In the Journals

Multiligamentous knee injuries can occur more frequently in obese patients

Obese patients were significantly more likely to experience a multiligamentous knee injury caused by low-energy mechanisms, according to study results.

Researchers performed a chart review of 126 multiligamentous knee injuries (MLKIs) from 123 patients to collect demographic data, mechanism of injury, ligaments involved, complications and associated neurovascular injuries. Patients included the study had injury to two or more knee ligaments, multiligament repair or reconstruction performed by one of three sports medicine orthopaedic surgeons at the researchers’ institution and a minimum of 1 year follow-up. The researchers divided patients by body mass index (BMI) into non-obese and obese groups.

Results showed 87 MLKIs occurred in non-obese patients vs. 39 in obese patients. Non-obese patients experienced 8.05% surgical complication rate, whereas obese patients had a 15.4% surgical complication rate. The researchers also found 8.05% of non-obese patients needed revision vs. 5.1% of obese patients.

Wound complications were only found in the obese group, according to the researchers. Obese patients also experienced a higher percentage of injuries, with 7.7% of patients experiencing vascular injuries vs. 2.3% in non-obese patients and 20.51% experiencing nerve injuries vs. 11.49% of non-obese patients. Disregarding sports-related injuries, MLKIs from low-energy mechanisms were more likely to occur in the obese group.

According to a logistic model and BMI as a continuous variable, a one-unit increase in BMI increased the odds ratio of complications by 9.2%.

Disclosure: Wolf received support from Scientific Advisory Board and United Healthcare.

Obese patients were significantly more likely to experience a multiligamentous knee injury caused by low-energy mechanisms, according to study results.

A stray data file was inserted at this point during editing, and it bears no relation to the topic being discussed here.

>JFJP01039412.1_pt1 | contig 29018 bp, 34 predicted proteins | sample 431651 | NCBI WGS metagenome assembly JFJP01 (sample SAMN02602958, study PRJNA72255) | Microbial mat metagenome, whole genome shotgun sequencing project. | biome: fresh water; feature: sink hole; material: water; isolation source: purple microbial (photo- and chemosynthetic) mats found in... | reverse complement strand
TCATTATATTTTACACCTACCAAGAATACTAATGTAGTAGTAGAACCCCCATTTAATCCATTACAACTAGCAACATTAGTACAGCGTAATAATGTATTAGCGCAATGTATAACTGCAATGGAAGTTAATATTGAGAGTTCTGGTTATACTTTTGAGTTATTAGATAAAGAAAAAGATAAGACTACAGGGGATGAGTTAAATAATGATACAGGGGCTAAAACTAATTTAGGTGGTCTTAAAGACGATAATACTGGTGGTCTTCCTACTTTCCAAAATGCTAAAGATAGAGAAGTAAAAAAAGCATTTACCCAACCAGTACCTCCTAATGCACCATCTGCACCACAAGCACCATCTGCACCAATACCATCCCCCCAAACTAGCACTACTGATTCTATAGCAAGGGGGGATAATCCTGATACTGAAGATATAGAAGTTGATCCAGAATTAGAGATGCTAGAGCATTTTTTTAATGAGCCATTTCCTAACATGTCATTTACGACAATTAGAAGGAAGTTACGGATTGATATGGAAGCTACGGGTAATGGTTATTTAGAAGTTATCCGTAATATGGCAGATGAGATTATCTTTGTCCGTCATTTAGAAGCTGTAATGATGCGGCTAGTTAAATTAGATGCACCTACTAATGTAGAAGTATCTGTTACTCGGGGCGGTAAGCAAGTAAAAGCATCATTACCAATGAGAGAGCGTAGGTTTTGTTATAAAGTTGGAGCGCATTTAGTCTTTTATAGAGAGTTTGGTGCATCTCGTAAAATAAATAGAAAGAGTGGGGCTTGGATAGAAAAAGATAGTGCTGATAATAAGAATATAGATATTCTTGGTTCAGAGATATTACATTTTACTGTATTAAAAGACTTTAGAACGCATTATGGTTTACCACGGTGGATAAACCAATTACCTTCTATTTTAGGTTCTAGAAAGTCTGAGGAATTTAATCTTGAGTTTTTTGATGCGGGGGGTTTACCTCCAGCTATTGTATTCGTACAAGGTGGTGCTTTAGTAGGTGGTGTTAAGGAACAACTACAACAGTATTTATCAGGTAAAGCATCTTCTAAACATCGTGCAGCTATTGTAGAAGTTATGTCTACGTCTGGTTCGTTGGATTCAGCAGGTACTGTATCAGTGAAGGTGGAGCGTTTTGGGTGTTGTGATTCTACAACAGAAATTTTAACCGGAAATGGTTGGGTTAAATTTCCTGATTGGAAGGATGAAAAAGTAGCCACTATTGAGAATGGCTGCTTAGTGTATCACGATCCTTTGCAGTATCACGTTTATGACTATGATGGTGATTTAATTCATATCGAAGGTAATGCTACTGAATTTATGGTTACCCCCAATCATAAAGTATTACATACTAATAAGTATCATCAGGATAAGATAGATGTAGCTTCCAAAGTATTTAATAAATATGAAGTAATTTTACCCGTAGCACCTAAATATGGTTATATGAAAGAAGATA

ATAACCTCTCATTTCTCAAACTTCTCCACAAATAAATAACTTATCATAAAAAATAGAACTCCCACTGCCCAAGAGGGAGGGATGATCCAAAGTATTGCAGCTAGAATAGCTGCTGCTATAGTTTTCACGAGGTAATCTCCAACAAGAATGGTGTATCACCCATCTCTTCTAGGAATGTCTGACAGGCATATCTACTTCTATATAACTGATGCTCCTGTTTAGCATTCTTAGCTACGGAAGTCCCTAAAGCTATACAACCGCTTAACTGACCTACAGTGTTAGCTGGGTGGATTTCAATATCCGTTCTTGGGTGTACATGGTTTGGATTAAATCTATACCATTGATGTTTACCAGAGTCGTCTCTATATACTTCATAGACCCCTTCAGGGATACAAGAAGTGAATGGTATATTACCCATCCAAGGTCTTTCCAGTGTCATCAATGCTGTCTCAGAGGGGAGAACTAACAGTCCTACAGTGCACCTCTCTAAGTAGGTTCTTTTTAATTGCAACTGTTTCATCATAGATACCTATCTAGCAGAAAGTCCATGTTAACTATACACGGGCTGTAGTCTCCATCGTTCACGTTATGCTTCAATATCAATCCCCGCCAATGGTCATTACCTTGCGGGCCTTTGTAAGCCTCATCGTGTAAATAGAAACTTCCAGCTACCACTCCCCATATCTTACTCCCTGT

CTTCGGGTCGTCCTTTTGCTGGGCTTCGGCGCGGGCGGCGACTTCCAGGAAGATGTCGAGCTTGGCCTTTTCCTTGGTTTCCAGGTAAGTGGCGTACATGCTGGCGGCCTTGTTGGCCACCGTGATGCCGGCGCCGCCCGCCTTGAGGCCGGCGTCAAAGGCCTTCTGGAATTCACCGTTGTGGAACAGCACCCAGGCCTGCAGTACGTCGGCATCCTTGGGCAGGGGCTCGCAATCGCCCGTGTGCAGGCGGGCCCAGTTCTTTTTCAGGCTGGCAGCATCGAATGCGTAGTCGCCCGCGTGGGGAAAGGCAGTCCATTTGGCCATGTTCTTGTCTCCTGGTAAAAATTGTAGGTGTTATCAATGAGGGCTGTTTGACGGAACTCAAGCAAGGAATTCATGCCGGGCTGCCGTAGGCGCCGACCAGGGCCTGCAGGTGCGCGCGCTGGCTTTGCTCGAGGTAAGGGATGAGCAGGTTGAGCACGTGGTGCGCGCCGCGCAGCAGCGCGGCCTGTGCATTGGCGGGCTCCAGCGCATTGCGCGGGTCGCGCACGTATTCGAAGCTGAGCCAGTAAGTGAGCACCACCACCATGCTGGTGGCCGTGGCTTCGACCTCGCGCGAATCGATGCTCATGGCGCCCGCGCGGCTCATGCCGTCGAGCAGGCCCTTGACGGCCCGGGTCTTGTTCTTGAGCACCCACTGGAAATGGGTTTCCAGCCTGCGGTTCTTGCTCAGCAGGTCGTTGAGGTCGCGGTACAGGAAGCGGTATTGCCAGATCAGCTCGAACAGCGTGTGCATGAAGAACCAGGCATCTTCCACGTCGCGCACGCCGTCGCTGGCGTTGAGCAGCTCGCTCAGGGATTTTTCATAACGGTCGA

Researchers performed a chart review of 126 multiligamentous knee injuries (MLKIs) from 123 patients to collect demographic data, mechanism of injury, ligaments involved, complications and associated neurovascular injuries. Patients included the study had injury to two or more knee ligaments, multiligament repair or reconstruction performed by one of three sports medicine orthopaedic surgeons at the researchers’ institution and a minimum of 1 year follow-up. The researchers divided patients by body mass index (BMI) into non-obese and obese groups.

Results showed 87 MLKIs occurred in non-obese patients vs. 39 in obese patients. Non-obese patients experienced 8.05% surgical complication rate, whereas obese patients had a 15.4% surgical complication rate. The researchers also found 8.05% of non-obese patients needed revision vs. 5.1% of obese patients.

Wound complications were only found in the obese group, according to the researchers. Obese patients also experienced a higher percentage of injuries, with 7.7% of patients experiencing vascular injuries vs. 2.3% in non-obese patients and 20.51% experiencing nerve injuries vs. 11.49% of non-obese patients. Disregarding sports-related injuries, MLKIs from low-energy mechanisms were more likely to occur in the obese group.

According to a logistic model and BMI as a continuous variable, a one-unit increase in BMI increased the odds ratio of complications by 9.2%.

Disclosure: Wolf received support from Scientific Advisory Board and United Healthcare.